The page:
Uploaded on December 22, 2022
President Murmu’s Concern about the Overcrowding of Prisons is Multifaceted
Dr. Mohammad Manzoor Alam
When we assess the progress of a country, it is often the social indicators that decide the country’s development and the well-being of its people. India has repeatedly scored poorly on social indices in many sectors in recent times. When we talk about the progress of any society, one of its indicators of development is lower crime rates which consequently open a series of multilayered discourses on prison and its inhabitants. Some of them are analysis of the populace of inmates, their socio-economic background and religious identities. Recently, President Murmu showed concern for the overcrowding of prisons, which has been a tenacious issue for India for a long time.
Along with voicing a significant issue concerning the progress of India and its people, another thing to appreciate here is the emotional and passionate emphasis with which she expressed the issue at hand. This brings to an important debate that is sidelined by mainstream deliberations. It is very unusual for someone of her stature to be vulnerable and show emotion, which is only a humane thing to do but is not welcome, pertaining to being seen as “weak”. The stereotype of attaching emotion and vulnerability to weakness is harming all of us grievously more than we could imagine. Dissing the emotional quotient over the intelligent quotient is not only wrong but also works as a hinder to one’s overall development. Only when one feels for a cause can one be an advocate for it. Therefore, sometimes, it becomes extremely crucial to voice the concern one feels deeply about.
Coming back to the issue, overcrowding of prisons is just not limited to the lack of physical space, but the problem goes beyond it. The President raised a very pertinent point when she questioned the need for building new prisons— “If we are moving towards progress as a society, then why do we need new jails. We should be closing down existing ones.” Very interesting data was released in the report by Prison Statistics India 2021 that points out that between 2016-2021, the number of undertrial inmates has increased by 45.8 per cent. In the past, there have been discussions on the decongestion of prisons across India; however, nothing concrete has come out of this, and the issue continues to beleaguer the judicial system. This collective failure to resolve the issue of cramming prisons does not fall on any particular body of governance, but it is a shared responsibility of the judiciary, the executive, and the legislature that needs all of their attention. And it was rightly pointed out by President Murmu that all three bodies of government need to come on the same page to uncover practical solutions for the issue.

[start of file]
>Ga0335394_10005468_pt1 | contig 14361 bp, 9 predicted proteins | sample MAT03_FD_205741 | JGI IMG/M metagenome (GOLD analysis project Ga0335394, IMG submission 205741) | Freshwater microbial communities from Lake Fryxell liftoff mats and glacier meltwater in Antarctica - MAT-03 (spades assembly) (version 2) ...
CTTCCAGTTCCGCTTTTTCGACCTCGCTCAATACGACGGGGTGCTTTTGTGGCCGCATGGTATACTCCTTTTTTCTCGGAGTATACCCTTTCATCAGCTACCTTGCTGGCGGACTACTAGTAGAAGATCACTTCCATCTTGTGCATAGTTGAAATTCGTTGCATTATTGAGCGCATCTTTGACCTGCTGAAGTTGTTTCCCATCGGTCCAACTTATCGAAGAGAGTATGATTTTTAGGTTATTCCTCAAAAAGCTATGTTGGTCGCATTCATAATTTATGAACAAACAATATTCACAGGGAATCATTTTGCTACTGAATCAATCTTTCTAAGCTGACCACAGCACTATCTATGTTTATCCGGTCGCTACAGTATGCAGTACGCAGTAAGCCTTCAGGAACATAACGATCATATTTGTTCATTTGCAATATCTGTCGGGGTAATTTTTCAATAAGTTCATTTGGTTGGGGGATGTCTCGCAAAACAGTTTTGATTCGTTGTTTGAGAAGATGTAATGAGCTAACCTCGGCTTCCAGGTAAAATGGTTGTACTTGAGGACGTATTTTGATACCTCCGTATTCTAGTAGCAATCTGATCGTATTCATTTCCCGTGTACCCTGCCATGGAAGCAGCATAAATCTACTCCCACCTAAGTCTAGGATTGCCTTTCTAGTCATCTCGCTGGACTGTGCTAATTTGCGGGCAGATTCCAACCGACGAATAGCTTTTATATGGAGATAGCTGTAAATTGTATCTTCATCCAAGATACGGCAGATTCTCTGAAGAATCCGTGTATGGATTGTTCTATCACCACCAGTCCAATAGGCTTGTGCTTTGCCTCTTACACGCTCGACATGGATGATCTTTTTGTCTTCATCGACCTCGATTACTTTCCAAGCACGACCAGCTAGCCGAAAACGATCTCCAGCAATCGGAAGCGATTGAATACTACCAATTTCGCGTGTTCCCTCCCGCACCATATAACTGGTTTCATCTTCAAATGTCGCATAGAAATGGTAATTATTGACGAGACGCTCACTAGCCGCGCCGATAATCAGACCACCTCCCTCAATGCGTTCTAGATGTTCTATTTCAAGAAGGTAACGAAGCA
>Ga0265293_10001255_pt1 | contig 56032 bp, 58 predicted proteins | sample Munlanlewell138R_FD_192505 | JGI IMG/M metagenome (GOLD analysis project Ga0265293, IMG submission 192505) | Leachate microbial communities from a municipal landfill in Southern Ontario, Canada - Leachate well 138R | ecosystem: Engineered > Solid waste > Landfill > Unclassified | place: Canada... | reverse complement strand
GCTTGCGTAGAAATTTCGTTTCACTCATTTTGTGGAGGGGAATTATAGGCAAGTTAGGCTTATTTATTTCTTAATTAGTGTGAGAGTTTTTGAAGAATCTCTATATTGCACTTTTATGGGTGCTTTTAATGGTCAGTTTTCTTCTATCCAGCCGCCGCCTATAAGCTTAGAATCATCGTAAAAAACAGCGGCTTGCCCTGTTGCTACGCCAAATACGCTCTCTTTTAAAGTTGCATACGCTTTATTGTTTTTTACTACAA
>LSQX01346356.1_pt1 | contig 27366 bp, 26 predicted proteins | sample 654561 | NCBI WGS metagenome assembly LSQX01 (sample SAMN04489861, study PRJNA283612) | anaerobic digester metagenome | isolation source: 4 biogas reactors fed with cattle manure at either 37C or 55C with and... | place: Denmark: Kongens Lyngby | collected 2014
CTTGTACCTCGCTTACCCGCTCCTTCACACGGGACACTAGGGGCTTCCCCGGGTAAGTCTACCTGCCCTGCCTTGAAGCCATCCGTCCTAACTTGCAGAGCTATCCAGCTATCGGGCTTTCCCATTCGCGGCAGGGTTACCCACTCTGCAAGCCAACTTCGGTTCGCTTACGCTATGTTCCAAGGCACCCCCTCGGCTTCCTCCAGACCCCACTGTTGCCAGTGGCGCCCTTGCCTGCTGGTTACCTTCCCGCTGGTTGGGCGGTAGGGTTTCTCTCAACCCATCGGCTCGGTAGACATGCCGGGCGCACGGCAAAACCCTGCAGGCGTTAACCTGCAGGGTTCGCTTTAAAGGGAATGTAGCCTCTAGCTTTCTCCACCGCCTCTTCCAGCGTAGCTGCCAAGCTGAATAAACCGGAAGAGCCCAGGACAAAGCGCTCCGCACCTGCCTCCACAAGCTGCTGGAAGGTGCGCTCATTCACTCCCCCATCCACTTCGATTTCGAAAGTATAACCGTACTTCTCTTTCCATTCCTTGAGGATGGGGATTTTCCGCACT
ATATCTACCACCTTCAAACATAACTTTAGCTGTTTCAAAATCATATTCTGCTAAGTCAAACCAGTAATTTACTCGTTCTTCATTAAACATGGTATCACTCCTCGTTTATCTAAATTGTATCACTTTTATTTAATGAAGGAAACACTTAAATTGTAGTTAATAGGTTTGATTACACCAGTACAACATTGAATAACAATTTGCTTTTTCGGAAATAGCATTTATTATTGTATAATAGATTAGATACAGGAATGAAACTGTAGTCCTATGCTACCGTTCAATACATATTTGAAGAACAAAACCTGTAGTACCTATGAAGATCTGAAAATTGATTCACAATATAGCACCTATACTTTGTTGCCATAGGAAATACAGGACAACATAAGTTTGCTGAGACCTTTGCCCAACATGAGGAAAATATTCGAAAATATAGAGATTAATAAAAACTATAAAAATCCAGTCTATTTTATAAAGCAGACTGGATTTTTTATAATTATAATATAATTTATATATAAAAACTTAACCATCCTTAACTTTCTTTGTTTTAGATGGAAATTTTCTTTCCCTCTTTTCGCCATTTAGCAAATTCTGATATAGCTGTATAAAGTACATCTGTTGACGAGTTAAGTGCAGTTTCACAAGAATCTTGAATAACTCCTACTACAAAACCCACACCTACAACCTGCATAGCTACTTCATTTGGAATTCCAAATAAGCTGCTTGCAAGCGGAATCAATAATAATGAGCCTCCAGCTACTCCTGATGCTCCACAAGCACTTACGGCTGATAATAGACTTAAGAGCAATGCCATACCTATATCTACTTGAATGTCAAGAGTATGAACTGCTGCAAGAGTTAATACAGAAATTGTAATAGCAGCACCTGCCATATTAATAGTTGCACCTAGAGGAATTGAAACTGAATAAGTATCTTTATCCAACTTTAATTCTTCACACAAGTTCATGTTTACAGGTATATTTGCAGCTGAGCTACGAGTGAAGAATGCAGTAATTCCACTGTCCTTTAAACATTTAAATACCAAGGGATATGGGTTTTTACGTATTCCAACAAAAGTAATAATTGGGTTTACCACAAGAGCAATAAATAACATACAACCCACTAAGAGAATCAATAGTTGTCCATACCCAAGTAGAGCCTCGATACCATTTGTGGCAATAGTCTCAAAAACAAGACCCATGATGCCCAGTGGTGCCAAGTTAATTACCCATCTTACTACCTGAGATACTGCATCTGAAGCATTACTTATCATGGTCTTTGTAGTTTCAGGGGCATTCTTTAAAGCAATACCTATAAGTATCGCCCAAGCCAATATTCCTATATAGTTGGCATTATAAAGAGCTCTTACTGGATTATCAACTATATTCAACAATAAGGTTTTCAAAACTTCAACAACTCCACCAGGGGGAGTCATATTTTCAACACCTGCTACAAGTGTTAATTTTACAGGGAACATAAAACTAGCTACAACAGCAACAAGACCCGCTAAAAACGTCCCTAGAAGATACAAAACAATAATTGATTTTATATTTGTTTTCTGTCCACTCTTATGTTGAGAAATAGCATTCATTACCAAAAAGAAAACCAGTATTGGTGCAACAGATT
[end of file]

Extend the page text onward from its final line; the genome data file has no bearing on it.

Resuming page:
Now when we delve deeper into this, we find that a considerable number of inmates are impoverished and belong to minority sections of our society. For instance, Muslims and Dalits contribute a disproportionate share of the population composition in India. With over 14.2 per cent population share of Muslims in India, they account for 30 per cent of all detainees and 57.2 per cent of other prisoners. Together Muslims, Tribals and Dalits constitute over 50 per cent of all prisoners in India. The targeted statistics is pointing to the biased system that does not leave enough space for their cases, majorly because they belong to a particular class, caste and religion. To pinpoint one specific reason why we witness an unfair representation of people belonging to lower socioeconomic backgrounds and minority sections is difficult. Very often, their economic status limits them from getting the legal aid they need. And sometimes, the bigotry of someone in a position of power becomes an obstacle in their way of justice. The power play of majoritarianism in India can also not be ignored when we discuss the disparity in the representation of inmates in India. The concern of President Murmu is, no doubt, important and proper measures should be taken to help those who are still behind bars after getting bail, as many fail to approach a lawyer due to financial constraints, and others are not even aware of their fundamental rights and other provisions safeguarded by the Indian constitution. And along with that, we cannot overlook other socio-political and religious factors that target these people.
Having said that, there is a thin line that can get easily blurred when we talk about reducing the overpopulation of prisons. A system should come into place to ensure that these convicts are not released on “good behaviour” after committing serious crimes. It should not favour the convicts who have committed heinous and grievous crimes. Take the Bilkis Bano case, for instance; it is one such case where the convicts, after committing crimes that are against the nature of humanity, were freed to roam in our society. Hence, this complex and delicate matter requires the undivided attention of the powerful trio (the judiciary, executive, and legislature) of our nation. It is essential that the spirit of the Constitution—justice, equality, liberty, and fraternity— should be practically implemented and followed so that no particular community, class, caste or gender lag behind in the development process.
(The writer is General Secretary, All India Milli Council, New Delhi)